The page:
An uptick in demand for office space. While commercial real estate (CRE) is still facing a major crisis, it may see an uptick in demand from companies calling workers back to the office. Shared offices may become especially popular as they allow employers who impose hybrid schedules to cut costs by sharing office space with other companies. Overall, the increased demand for office space could put upward pressure on CRE values and local home values. 

Note: Real estate trends are highly regional. Not all cities may see the trends described above. Do your due diligence before investing in a particular market. 

Capitalize on Return-To-Work Market Shifts With PropStream

As more Americans return to in-person work, some markets may see an increase in demand and value while others see a drop. 

To stay on top of these housing trends and maximize the ROI potential of your future deals, PropStream It! Our platform has data for over 155 million properties nationwide that you can sort through with hundreds of convenient filtering options. 

Sign up for a free 7-day trial today and get 50 leads on us!

Frequently Asked Questions (FAQs)

How will return-to-work mandates affect urban and suburban housing markets?

On the one hand, return-to-work mandates are likely to increase demand for housing in urban areas as more employees need to live closer to their workplaces. On the other hand, they are likely to lower demand for housing in suburban areas as many new move-ins are forced to return to the city.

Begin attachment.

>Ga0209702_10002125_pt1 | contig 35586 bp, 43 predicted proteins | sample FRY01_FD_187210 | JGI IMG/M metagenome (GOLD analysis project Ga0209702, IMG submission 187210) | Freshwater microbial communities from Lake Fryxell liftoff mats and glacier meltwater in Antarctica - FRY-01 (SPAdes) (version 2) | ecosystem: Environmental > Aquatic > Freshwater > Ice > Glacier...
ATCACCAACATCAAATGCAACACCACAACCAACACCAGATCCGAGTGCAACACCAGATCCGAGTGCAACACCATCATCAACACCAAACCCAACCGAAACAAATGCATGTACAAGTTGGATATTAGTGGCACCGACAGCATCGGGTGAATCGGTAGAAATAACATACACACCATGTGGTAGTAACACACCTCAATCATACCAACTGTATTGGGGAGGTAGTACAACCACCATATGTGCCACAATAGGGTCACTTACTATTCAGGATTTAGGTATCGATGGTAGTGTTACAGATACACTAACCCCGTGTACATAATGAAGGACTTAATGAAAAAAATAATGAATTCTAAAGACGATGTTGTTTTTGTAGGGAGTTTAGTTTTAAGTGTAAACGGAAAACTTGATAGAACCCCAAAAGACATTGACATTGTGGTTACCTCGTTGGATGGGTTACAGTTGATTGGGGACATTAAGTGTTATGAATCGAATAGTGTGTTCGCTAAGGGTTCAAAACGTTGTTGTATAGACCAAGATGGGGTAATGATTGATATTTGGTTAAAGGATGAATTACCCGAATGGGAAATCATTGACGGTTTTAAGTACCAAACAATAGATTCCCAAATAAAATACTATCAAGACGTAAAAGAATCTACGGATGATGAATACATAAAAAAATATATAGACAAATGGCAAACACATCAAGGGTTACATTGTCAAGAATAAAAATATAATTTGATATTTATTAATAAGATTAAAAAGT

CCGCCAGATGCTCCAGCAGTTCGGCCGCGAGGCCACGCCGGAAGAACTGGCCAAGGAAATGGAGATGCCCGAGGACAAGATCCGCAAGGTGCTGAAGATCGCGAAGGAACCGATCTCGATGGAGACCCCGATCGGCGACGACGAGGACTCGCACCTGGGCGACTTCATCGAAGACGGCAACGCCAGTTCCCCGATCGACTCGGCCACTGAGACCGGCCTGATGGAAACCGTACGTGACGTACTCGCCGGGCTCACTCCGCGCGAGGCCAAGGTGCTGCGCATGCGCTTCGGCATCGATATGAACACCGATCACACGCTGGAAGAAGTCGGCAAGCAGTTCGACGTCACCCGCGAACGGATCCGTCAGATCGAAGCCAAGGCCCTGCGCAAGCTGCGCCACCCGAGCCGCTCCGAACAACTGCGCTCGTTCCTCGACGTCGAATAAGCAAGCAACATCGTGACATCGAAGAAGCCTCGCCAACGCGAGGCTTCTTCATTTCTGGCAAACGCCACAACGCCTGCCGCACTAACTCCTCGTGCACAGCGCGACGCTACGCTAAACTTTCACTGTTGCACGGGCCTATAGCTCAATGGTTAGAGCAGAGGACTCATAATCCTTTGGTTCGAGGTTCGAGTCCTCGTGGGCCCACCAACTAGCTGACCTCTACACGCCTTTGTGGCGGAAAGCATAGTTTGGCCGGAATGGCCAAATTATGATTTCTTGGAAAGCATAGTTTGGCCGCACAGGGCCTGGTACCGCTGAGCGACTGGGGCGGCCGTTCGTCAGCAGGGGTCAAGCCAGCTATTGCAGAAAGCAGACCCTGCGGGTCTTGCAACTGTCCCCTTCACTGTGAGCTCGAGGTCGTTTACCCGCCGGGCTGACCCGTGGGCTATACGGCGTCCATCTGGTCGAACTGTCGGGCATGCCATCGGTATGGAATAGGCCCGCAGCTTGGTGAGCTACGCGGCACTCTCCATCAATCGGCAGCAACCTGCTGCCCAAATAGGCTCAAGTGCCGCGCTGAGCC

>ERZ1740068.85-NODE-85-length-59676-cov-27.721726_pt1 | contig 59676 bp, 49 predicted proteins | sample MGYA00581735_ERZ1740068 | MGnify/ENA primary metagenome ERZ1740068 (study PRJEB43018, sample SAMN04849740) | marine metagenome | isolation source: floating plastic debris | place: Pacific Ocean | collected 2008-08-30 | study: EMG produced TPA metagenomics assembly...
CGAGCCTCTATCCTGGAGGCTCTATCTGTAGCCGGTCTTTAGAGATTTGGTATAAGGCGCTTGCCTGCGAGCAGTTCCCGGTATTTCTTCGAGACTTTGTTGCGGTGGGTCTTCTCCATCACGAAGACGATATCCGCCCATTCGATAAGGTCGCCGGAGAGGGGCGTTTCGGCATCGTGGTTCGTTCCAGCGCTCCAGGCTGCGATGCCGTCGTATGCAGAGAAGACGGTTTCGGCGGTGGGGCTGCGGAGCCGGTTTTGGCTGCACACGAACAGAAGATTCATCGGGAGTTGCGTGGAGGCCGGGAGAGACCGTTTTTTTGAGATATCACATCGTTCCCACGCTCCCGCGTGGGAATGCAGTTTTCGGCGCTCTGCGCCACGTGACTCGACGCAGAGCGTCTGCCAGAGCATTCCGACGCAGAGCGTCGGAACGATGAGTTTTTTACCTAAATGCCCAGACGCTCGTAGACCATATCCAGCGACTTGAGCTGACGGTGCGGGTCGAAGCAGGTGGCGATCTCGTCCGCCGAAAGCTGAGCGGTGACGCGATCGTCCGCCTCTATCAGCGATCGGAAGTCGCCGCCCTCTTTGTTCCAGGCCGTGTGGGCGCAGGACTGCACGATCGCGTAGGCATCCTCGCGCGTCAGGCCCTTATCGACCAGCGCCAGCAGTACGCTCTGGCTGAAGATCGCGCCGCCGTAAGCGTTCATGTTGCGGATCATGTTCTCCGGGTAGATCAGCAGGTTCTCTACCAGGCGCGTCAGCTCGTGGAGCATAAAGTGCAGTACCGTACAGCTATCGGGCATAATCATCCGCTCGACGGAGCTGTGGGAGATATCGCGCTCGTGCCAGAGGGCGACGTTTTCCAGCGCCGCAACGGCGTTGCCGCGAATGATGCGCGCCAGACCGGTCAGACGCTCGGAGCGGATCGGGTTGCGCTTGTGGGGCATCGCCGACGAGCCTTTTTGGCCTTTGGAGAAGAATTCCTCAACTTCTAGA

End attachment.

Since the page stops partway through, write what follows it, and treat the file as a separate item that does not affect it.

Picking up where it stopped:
Will the demand for home office spaces decrease with return-to-work mandates?

Yes, the demand for dedicated home office spaces may drop as more employees return to offices. However, those with hybrid schedules may still need an office at home, making this trend less pronounced than it otherwise would be.

What should investors consider when analyzing real estate markets affected by return-to-work mandates?

Among other things, investors should consider major local employers and their work policies, local transportation infrastructure (used to commute to work), and overall housing demand. 

Which cities will see the most considerable appreciation in property values due to return-to-work mandates?

It’s impossible to say. However, cities with employers who let their staff work from home during the pandemic and are now calling them back may see the most significant upward pressure on property values (e.g., Seattle, San Francisco, and New York City).

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Published by PropStream June 3, 2024